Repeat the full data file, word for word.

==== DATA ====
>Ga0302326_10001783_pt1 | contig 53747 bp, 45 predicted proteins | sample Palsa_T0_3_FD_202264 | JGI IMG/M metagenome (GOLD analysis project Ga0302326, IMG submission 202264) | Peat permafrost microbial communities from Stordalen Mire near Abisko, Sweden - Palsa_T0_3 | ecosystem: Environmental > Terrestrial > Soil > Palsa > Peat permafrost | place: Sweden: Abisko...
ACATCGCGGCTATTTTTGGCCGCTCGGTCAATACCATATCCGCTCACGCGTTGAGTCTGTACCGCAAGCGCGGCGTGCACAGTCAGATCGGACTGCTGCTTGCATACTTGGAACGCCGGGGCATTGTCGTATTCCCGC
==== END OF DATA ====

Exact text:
>Ga0302326_10001783_pt1 | contig 53747 bp, 45 predicted proteins | sample Palsa_T0_3_FD_202264 | JGI IMG/M metagenome (GOLD analysis project Ga0302326, IMG submission 202264) | Peat permafrost microbial communities from Stordalen Mire near Abisko, Sweden - Palsa_T0_3 | ecosystem: Environmental > Terrestrial > Soil > Palsa > Peat permafrost | place: Sweden: Abisko...
ACATCGCGGCTATTTTTGGCCGCTCGGTCAATACCATATCCGCTCACGCGTTGAGTCTGTACCGCAAGCGCGGCGTGCACAGTCAGATCGGACTGCTGCTTGCATACTTGGAACGCCGGGGCATTGTCGTATTCCCGC